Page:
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Tuesday
Feb262013

The Role of Cultural Sensitivity in Modern Mediation

A guest blog by Dean Vella*

The turn of the 21st century will no doubt be remembered as an age of rapid and dramatic globalization. This coming together of numerous cultures in the marketplace and beyond presents benefits to all. But there are, undoubtedly, also barriers that can arise as a result of cultural differences.

One such complication relates to the resolution of disputes between parties of divergent backgrounds. In order to find workable and sustainable solutions to such disagreements, today’s mediators must employ culturally sensitive courses of action.

The Case for Cross-Cultural Frameworks

Until fairly recently, many mediators have worked in a sort of ethnocentric vacuum, crafting solutions that appeal to their own cultural experiences and sensibilities. For example, observers note that Western culture’s emphasis on finding resolutions that are agreeable to both parties involved in a conflict is not a universally shared objective. In other words, other cultures may view conflict as an honorable way to settle disputes – even, in some cases, violent conflict.

Obviously, that doesn’t mean mediators should seek out or foster conflict. Rather, they must be cognizant of each party’s background. Further, it is critical for cross-cultural mediators to recognize that a “perfect outcome” may be one that in their mind and their culture is not necessarily viewed as the most desirable.

Efforts must be made then to update the criteria as to what makes a good mediator, with an emphasis on abstract thinking and cultural adaptation. Without this re-evaluation, lasting solutions will likely be harder to achieve in the new global landscape.

Collectivism vs. Individualism

One of the biggest disconnects in cross-cultural conflict resolution can stem from an inherent value-based societal structure. Some cultures, for example, may place much value on the rights of the individual, a philosophy that positions personal needs and rights as society’s primary concern. Collectivism, on the other hand, places more value on the interests of the group and less on personal goals and preferences.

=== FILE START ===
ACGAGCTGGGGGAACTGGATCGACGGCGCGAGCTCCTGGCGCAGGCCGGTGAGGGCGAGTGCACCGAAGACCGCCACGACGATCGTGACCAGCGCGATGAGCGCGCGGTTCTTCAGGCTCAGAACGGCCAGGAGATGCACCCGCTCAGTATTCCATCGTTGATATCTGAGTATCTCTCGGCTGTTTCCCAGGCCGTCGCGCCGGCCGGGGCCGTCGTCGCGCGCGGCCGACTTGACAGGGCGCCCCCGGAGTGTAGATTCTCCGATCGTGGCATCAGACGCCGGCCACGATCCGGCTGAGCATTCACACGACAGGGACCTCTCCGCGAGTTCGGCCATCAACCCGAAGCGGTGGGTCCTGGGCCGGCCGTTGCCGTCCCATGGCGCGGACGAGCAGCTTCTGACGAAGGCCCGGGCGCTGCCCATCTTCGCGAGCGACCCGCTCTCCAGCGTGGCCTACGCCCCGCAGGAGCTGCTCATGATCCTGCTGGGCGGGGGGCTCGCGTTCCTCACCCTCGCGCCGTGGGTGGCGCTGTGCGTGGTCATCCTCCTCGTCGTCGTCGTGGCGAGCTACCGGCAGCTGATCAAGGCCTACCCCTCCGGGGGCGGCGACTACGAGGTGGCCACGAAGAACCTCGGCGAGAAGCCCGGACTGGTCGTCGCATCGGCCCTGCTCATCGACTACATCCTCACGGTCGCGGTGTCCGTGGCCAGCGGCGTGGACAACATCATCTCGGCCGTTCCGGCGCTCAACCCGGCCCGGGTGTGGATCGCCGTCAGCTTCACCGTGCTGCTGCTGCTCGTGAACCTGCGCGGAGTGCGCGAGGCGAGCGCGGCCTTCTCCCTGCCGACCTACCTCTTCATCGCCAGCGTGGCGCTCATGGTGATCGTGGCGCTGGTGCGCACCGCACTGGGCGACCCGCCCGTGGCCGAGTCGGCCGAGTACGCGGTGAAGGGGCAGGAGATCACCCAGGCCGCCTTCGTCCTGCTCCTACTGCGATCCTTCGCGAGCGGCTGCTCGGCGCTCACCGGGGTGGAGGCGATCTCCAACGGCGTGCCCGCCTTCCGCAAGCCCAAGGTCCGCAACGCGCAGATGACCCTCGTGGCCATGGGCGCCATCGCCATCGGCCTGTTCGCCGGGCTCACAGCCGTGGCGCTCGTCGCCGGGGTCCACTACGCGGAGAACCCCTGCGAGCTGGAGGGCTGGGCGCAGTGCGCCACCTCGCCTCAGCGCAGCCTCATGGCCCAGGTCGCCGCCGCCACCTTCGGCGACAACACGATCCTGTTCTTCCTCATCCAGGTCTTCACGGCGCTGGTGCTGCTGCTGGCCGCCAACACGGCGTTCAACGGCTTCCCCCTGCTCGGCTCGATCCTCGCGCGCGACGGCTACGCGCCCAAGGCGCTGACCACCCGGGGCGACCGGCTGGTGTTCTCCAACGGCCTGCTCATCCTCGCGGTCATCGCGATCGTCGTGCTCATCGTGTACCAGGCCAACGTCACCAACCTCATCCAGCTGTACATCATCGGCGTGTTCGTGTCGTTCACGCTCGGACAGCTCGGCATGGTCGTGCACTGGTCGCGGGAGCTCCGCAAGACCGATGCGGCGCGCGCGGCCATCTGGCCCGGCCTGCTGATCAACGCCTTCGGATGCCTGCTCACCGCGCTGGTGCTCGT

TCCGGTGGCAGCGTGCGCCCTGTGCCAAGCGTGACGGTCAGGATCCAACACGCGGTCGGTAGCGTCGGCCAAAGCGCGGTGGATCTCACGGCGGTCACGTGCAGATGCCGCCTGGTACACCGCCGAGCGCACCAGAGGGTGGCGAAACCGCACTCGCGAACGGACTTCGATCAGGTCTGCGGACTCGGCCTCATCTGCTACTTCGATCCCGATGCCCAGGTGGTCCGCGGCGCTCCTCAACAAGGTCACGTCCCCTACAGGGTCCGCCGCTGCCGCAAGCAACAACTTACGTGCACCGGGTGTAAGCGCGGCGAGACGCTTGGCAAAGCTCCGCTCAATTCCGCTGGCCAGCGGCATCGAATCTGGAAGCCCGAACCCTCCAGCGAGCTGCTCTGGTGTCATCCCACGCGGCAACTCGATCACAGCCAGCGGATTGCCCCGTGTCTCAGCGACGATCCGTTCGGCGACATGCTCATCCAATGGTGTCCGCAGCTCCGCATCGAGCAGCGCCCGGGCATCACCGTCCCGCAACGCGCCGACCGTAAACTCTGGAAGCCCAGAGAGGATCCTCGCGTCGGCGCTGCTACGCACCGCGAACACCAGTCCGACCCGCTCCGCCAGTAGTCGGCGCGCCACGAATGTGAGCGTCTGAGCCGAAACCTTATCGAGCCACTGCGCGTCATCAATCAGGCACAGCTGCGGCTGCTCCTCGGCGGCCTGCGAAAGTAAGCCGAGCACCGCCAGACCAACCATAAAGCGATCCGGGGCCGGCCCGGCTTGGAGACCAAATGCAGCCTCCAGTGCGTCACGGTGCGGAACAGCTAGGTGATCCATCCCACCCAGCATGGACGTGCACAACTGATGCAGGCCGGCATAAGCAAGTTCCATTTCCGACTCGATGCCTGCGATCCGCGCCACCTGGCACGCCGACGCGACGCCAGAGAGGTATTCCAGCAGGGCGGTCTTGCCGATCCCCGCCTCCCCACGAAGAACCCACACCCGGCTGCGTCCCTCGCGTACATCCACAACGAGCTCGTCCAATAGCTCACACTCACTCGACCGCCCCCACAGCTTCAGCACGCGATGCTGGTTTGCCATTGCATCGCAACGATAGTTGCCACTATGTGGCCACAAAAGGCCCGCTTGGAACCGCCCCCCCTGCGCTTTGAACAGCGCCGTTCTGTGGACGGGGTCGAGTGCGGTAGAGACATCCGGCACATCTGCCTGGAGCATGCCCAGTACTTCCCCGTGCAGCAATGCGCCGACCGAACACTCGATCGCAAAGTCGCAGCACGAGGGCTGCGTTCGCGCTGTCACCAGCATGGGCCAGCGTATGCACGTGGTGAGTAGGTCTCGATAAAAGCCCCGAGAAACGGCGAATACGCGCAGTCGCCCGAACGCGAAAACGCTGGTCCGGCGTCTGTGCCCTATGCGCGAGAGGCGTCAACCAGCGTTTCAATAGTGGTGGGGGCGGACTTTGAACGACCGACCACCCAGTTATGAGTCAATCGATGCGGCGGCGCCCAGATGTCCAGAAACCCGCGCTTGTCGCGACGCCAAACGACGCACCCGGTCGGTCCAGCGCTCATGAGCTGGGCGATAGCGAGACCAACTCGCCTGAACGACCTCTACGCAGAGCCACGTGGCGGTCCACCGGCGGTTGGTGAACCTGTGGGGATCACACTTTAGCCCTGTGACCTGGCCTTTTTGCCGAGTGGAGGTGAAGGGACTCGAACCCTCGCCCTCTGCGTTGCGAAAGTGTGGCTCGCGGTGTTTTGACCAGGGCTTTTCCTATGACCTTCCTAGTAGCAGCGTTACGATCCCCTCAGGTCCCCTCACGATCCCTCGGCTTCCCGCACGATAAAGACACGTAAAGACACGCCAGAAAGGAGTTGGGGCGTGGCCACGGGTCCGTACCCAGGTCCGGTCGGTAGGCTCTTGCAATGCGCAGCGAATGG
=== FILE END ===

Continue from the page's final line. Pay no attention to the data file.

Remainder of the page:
This clash of collectivism vs. individualism may be apparent in formal mediation, where a Western framework typically requires that all parties to the dispute be present. However, in collectivistic cultures the term “parties” might itself be up for debate. In such cultures, people who are not directly related to the dispute may be the ones present for the mediation, while the actual individual involved may not be.

In the West, this might be seen as a lack of investment by the individual in question. In other cultures, however, it is pressure from the group that brings about the most change.

Seeking a Palatable Outcome in the Global Age

In seeking resolutions, Western mediators may consider a signed agreement as the ultimate end goal. These agreements are seen as legal and binding documents. Some cultures place far less value on signed contracts, which they view simply as proof that a relationship exists.

Every culture has deep-rooted beliefs that stretch far back. In an increasingly global age, these dogmas can add to the complexity of conflict resolution and present hurdles to reaching a resolution. Instead of attempting to bring about change by imposing their own ideas of what are – or are not – appropriate solutions, forward-thinking mediators recognize and encourage culturally appropriate outcomes.

*BIO

Dean Vella writes about business and negotiation on behalf of University Alliance, a facilitator of online negotiation courses, and effective leadership.

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